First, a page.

The mind and the matter
By Elaine Luti
was working on my Christmas gathering the other day, one of my favorite yearly activities. I bake many kinds of cookies, cakes, a very realistic chocolateYule Log, and many other dishes, freezing them in advance. I invite a lot of people over to a party. I decorate the house with garlands I make myself with laurel and myrtle and pine and flocks of baby's breath.
I spent a couple of hours engaged in the somewhat creative, somewhat repetitive and rhythmic work of tying on sprigs of greenery to the garland, winding the wire as I added each, careful to weave around the leaves to avoid squashing them. I made sure all the greenery was mixed evenly but casually, all of which became a complex pace of movement and kinetic thought.
Jobs like these free my mind in a way nothing else does. At the time I was making these preparations, I was troubled by a perplexing work problem. It was the sort of problem we usually associate with needing time to pause and think through. But in doing the manual work my mind was gradually freed from linear, verbal thinking. I began making what seemed like multidimensional associations. And I came up with new thoughts and insights into the nature of the problem.
In high school, I remember deciding to help my mother wrap Christmas presents. There were dozens of boxes and she was glad for the help. I remember passing a couple of very gratifying hours doing what seemed like mindless labor. I explained this to a friend of mine who said, scornfully, "So you like to do mindless work?" The putdown took me aback, but though I didn't agree, I didn't know quite how to explain what it was I had experienced while wrapping the gifts. It wasn't mindless; it just wasn't verbal.
This sort of work, with its sequence of rhythmic activities leading to a clear goal (garland completed, packages wrapped, clothes ironed or cookies baked), relaxes me in a way nothing else can. Last Christmas, for example, I was particularly stressed. I had heavy work responsibilities and too many exams to correct. So one day I went to "work" on Christmas. I started baking at 9 a.m. and eight hours later, when my husband peered into the kitchen, he found it covered in peels and chocolate and flour, every bit as much as I was. He said, "Wow, you look so relaxed!"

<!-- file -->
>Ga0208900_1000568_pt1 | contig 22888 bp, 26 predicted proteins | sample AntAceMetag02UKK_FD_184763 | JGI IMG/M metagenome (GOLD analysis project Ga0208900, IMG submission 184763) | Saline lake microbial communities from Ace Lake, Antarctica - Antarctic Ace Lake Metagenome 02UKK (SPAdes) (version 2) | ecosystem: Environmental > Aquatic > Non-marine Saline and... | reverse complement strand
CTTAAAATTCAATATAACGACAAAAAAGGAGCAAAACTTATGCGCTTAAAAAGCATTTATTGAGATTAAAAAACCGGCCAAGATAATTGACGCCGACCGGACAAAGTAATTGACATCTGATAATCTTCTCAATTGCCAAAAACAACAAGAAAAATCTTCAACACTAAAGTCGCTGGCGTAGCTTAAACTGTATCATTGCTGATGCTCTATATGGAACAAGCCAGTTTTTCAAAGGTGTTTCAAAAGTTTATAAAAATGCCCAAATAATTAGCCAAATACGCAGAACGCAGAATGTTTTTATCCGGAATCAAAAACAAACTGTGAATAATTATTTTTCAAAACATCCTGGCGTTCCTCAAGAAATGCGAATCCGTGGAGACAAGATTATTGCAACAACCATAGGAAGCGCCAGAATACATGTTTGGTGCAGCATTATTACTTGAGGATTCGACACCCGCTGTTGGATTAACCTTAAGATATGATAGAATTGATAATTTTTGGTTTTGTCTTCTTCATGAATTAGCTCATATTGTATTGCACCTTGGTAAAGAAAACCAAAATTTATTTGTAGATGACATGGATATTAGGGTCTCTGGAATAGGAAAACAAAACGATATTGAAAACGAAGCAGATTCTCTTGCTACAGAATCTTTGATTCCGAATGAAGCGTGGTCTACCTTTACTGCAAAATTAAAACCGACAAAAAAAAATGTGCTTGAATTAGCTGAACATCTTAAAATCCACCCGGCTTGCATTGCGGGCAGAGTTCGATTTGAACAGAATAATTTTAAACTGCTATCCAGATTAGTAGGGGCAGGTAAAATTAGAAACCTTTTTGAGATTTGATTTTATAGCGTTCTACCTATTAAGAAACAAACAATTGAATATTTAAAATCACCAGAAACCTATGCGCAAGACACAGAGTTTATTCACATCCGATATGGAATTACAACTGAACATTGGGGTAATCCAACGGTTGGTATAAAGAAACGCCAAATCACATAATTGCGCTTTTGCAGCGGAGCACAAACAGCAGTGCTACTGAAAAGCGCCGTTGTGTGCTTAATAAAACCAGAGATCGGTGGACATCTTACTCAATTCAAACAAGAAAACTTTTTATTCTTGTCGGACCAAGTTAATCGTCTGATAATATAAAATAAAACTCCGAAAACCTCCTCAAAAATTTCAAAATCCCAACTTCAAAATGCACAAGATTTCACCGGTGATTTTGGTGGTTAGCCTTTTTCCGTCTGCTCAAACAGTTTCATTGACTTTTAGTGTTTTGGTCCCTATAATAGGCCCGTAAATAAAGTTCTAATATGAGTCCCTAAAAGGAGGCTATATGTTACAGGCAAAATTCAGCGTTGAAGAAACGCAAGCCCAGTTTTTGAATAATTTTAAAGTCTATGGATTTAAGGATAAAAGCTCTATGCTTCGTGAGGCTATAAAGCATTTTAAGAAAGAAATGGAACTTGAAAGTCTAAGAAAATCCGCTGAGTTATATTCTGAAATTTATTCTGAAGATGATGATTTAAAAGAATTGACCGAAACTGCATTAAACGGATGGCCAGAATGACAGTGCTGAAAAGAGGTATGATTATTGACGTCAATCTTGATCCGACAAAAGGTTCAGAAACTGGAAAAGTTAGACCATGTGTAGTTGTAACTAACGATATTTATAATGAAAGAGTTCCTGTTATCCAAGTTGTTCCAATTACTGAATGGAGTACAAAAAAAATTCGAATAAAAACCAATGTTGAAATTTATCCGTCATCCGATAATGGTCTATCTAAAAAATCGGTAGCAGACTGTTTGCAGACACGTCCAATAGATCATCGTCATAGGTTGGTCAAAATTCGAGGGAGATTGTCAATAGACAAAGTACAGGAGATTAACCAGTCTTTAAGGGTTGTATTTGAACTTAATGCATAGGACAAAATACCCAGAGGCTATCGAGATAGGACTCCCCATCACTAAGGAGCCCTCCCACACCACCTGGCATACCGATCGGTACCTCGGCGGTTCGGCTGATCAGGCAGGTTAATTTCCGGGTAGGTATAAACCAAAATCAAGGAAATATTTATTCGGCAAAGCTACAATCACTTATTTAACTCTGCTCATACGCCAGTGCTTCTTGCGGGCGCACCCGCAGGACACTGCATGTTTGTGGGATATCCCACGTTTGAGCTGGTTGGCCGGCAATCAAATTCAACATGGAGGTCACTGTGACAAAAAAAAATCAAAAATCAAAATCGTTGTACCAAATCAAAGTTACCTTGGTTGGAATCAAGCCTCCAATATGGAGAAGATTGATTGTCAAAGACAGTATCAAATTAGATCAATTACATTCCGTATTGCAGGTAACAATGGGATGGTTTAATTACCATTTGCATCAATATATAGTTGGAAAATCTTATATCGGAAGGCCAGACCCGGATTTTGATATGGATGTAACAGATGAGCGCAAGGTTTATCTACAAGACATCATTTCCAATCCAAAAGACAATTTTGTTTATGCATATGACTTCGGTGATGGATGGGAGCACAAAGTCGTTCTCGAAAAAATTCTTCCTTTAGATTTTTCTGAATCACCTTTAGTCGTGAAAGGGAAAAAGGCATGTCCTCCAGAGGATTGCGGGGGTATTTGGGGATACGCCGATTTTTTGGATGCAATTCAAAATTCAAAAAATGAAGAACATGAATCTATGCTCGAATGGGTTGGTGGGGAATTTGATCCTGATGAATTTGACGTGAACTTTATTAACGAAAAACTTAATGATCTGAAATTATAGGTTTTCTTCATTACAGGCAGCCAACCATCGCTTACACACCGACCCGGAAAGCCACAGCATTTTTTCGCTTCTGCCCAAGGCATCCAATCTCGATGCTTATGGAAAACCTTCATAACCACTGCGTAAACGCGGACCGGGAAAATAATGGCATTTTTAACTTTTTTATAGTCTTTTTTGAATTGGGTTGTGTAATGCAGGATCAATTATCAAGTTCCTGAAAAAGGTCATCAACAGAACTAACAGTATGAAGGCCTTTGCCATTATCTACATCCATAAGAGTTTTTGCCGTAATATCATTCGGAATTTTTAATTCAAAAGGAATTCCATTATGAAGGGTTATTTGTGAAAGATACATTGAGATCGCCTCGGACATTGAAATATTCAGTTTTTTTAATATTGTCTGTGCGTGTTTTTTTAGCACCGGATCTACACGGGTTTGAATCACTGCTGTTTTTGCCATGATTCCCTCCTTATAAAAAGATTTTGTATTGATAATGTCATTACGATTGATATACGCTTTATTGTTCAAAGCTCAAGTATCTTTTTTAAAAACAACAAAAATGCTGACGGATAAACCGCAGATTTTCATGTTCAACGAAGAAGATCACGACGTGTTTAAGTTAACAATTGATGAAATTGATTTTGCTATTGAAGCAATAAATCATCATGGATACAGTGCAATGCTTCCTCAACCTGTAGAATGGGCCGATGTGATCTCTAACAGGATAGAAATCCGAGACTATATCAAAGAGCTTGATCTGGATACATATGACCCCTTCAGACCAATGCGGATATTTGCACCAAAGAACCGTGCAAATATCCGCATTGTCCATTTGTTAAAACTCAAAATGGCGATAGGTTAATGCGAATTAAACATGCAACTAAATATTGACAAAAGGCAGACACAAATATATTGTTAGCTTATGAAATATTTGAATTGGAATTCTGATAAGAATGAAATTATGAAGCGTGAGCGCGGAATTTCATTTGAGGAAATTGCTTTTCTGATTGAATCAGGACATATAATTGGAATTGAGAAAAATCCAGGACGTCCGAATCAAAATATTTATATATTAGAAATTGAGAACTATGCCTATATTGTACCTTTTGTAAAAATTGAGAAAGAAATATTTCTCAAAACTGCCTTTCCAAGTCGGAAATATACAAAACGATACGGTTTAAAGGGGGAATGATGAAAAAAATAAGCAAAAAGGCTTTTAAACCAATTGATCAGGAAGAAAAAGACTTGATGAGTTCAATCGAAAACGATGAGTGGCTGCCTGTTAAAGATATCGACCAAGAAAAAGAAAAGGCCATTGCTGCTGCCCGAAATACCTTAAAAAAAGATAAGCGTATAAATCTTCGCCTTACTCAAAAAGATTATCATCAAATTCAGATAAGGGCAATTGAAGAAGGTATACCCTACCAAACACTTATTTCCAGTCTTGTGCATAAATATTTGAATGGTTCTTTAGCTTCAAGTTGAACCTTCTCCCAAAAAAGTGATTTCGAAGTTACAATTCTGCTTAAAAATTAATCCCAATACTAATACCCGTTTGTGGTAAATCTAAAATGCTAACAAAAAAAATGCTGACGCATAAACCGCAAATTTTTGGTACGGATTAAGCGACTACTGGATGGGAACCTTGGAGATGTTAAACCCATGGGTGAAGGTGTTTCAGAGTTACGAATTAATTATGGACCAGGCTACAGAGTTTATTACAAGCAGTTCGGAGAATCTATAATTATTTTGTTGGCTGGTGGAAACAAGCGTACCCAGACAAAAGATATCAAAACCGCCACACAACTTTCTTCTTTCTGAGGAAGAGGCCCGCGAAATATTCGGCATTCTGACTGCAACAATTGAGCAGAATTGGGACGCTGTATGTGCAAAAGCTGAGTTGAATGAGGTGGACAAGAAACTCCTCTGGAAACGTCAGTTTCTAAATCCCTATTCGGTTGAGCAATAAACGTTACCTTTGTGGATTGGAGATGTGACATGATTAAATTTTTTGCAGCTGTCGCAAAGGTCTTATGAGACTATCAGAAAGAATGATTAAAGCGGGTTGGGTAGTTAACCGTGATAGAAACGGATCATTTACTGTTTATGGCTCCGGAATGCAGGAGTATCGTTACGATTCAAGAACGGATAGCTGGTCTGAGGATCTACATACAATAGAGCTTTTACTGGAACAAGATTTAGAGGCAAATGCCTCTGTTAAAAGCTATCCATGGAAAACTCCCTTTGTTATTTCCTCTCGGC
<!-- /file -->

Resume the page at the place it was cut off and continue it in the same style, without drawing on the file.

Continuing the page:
I was. The cares and stress had floated away in the routines of manual labor. I felt more like myself that day than I had in weeks. Using my hands instead of my head had put me completely at ease.
When I'm in the middle of cooking or baking and someone asks me what they can do to help, I'm always at a loss. No words come to mind. I'm thinking with my hands, and when the task I'm working on is done my hands move to the next one. To verbally explain what needs doing — to translate my hands' language into what another person could understand — would take as much time as doing it myself, and I'd probably have to use my hands just to describe the task.
What does this all mean?
In a previous column ("The Muse") I wrote how we are often working on a project without knowing it. Not all thinking is done with words. Much of what is inventive or creative involves unusual connections and surprising metaphors. Left to its own devices, the verbal parts of our minds often gets bogged down in details, literal meanings and linear trains of thought. But while using my hands. I find my mind floats into a space in which I can create those very connections and surprises.
Our stomachs can digest all manner of food without us needing to possess even a minimum knowledge of chemistry. Neuroscientists are busy exploring this dimension of the mind. But the brain is exceedingly complex and it may be a long time before they can formally explain the processes we already know as experience and knowledge.
But maybe we don't need verbal knowledge to understand what we've acquired from experience; maybe we just need to trust the experience itself.
Despite feminism and greater movement toward gender equality, a mother's role still lacks vital social (and financial) prestige.
Too many stories that play a critical role in therapy are based entirely on adult perspectives.
Playtime is vital to a child, since those deprived of it are likely to rush into adulthood thinking of relaxation as a bad thing.
The relationship between sports and kids gets dicey when the competition calls for relentless practice and ignoring pain.
Too often, North American kids are riddled with amphetamines for not sitting still. But where's the logic?
More Psych Dept.